Contribution of diploid and tetraploid cells to development. A In normal development, cells of the TE blue naturally become tetraploid or higher orders of ploidy and contribute predominantly to the placenta. ICM cells green remain diploid and contribute primarily to the structures of the postnatal body.
B Injection of diploid pluripotent stem cells with ICM-like properties into a morula-stage embryo prior to commitment of ICM cells results in stem cells contributing primarily to the ICM and therefore the structures of the postnatal body , with the cells of the embryo largely producing TE-derived structures.
C Injection of stem cells into a normal blastocyst-stage embryo in which the ICM has already formed results in a chimeric animal, with cells of the postnatal body derived both from the ICM and from the stem cells. D If embryos are electrically shocked at the two-cell stage to induce cell fusion, then an abnormally tetraploid embryo results. In most cases, the tetraploid embryo produces only TE derivatives, although live-born tetraploid mice [ ] and humans [ 33 , 34 ] have been reported.
Injection of diploid pluripotent stem cells at the blastocyst stage complements this defect, with stem cells producing most of the postnatal structures. ICM, inner cell mass. Yet, this assertion ignores the fact that in such experimental procedures, stem cells are merely participating in an embryonic process, not originating it. Clearly an unmanipulated embryo will produce a fully formed individual all on its own, without any assistance from stem cells Fig. The incorporation of injected cells into a preexisting embryo merely reflects the epigenetic state of pluripotent cells that biases them to contribute to the inner cell mass ICM lineage at both morula Fig.
Similarly, tetraploid embryos are still embryos, although with a significant defect that in most cases proves fatal. However, fully tetraploid mice frequently complete embryogenesis, and occasionally survive to live birth reviewed in Eakin and Behringer [ 32 ].
Similarly, there are reports of live-born, tetraploid humans [ 33 , 34 ], although mosaicism has not been strictly ruled out in most cases. In these assays Fig. Medically, it is reasonable to distinguish between transient structures that function only during gestation and structures that have functions after birth, since only the latter are the subject of medical intervention although with the rapidly expanding use of exutero intrapartum therapy, or EXIT, to treat fetal anomalies [ 36 ], this distinction may eventually become less medially relevant.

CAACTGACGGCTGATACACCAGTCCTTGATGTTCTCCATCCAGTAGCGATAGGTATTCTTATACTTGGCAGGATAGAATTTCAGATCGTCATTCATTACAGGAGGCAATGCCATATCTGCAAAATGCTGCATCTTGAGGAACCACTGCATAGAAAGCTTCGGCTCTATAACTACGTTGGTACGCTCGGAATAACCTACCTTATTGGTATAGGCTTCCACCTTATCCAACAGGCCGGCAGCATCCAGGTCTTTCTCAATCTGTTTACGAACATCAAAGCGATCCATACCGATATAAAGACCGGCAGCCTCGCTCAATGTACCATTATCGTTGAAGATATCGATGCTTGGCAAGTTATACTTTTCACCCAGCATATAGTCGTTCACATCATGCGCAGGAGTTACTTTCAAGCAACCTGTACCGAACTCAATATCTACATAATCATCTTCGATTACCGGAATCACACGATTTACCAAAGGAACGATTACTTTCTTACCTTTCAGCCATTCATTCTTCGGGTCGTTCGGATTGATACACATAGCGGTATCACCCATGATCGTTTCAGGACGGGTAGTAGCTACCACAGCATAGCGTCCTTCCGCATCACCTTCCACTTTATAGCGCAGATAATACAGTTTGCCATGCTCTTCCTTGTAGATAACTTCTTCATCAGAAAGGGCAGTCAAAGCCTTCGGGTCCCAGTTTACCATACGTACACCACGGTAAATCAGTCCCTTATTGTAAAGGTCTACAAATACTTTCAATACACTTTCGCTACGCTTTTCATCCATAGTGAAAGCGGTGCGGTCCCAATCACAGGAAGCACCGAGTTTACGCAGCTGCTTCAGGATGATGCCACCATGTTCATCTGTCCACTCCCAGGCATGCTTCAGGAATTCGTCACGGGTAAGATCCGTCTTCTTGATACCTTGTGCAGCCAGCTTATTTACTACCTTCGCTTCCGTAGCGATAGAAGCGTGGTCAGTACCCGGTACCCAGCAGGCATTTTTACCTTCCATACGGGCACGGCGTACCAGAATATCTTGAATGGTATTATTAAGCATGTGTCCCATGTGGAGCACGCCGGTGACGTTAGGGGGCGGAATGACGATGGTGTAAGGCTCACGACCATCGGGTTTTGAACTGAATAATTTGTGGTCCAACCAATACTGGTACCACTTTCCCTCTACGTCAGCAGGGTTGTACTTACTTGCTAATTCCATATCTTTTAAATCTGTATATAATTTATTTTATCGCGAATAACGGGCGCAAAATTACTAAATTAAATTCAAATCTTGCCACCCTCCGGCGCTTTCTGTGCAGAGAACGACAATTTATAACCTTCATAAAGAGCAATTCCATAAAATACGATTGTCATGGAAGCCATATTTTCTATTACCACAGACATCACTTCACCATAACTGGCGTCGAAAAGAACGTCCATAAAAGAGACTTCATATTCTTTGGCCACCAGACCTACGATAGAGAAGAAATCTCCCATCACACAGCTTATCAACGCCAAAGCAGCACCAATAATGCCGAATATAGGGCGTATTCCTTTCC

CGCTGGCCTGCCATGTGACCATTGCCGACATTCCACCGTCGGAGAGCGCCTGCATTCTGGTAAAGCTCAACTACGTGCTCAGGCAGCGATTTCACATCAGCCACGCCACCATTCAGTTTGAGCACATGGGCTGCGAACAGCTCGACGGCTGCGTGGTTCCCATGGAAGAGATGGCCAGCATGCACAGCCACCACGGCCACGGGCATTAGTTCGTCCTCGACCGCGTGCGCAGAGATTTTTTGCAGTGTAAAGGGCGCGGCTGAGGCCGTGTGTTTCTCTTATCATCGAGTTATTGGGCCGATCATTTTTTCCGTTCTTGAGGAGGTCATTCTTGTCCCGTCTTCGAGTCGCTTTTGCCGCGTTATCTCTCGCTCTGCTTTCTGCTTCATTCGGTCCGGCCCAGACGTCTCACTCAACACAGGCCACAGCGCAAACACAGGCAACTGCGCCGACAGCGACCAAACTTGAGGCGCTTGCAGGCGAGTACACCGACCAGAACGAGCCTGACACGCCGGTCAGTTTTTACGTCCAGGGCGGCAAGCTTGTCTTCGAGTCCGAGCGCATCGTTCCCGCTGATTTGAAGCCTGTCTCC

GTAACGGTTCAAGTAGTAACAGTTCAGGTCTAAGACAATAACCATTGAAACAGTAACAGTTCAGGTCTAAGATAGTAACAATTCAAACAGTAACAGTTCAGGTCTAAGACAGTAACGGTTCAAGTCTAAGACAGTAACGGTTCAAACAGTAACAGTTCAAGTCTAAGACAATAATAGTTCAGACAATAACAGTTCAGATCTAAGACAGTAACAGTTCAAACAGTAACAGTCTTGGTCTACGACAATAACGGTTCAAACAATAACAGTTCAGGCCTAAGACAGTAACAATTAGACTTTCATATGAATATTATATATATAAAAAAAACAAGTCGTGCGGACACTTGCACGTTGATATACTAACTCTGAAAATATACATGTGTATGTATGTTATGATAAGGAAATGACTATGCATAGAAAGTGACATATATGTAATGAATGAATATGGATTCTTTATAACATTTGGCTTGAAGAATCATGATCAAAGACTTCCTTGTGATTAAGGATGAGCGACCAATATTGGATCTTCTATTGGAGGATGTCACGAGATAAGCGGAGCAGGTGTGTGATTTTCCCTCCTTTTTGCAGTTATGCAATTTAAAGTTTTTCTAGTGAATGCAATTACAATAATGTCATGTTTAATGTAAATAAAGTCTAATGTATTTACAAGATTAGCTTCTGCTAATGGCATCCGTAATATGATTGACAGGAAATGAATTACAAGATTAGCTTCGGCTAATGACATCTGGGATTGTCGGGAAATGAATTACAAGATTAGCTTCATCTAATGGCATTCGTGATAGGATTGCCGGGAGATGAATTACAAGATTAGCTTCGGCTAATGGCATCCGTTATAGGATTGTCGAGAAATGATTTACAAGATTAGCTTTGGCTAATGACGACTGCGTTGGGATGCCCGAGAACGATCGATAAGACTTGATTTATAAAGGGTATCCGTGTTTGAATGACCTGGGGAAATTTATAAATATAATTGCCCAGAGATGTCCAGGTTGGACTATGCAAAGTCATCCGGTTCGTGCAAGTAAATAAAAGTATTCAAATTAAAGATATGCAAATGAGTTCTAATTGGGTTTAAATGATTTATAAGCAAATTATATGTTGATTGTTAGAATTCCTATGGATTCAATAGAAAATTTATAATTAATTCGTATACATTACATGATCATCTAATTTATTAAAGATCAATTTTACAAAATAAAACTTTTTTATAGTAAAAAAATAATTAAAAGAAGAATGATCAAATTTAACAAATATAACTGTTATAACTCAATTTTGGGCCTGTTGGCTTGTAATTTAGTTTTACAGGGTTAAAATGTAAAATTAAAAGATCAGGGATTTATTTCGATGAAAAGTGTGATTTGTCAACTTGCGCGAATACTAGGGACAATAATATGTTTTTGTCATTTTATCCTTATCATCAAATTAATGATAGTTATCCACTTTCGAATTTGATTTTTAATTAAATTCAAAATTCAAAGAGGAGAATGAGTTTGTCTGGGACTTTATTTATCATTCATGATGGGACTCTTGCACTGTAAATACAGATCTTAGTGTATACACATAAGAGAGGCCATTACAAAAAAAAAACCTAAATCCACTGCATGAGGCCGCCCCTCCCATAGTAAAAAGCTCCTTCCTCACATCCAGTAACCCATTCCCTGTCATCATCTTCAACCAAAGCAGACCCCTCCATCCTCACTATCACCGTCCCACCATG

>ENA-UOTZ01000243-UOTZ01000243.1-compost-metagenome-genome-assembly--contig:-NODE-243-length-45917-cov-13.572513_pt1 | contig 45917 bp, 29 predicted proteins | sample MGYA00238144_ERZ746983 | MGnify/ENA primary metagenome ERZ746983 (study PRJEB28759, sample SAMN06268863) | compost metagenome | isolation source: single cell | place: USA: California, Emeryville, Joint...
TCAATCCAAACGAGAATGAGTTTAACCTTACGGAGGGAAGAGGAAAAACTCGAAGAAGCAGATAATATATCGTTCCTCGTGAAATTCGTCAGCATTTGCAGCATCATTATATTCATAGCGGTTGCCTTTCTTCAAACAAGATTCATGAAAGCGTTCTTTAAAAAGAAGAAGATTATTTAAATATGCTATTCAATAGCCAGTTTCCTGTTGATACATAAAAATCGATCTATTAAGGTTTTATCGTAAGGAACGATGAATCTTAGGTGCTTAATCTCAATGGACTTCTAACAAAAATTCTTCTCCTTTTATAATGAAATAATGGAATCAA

Like all embryonic structures, placenta and membranes are 1 generated by the embryo, 2 physically continuous with the embryo, 3 genetically identical to the embryo, and 4 critically required for the function and survival of the embryo as a whole ie, vital organs of the embryo itself. Many structures have similarly transient functions, including the lungs functioning only during postnatal life , the thymus functioning in a greatly diminished capacity at adult stages, compared with its function in the fetus , and the uterus functioning as a reproductive organ only between puberty and menopause.
Due to the purely gestational functions of extraembryonic structures, they are physically discarded at birth, but this is not fundamentally different from the atrophy of the ductus arteriosis a transient vascular structure that has essential functions only prenatally in the neonate, or the loss of primary teeth in childhood.
Scientific authors occasionally equate the ability of groups of cells to collectively generate a full developmental sequence with totipotency of individual cells within the group Fig. Dissociation and reaggregation of morula-stage blastomeres. A There is clear evidence for molecular differences between cells ie, specification as early as the four- to eight-cell stage [ 61—71 , , ]; yet, cell fates remain plastic.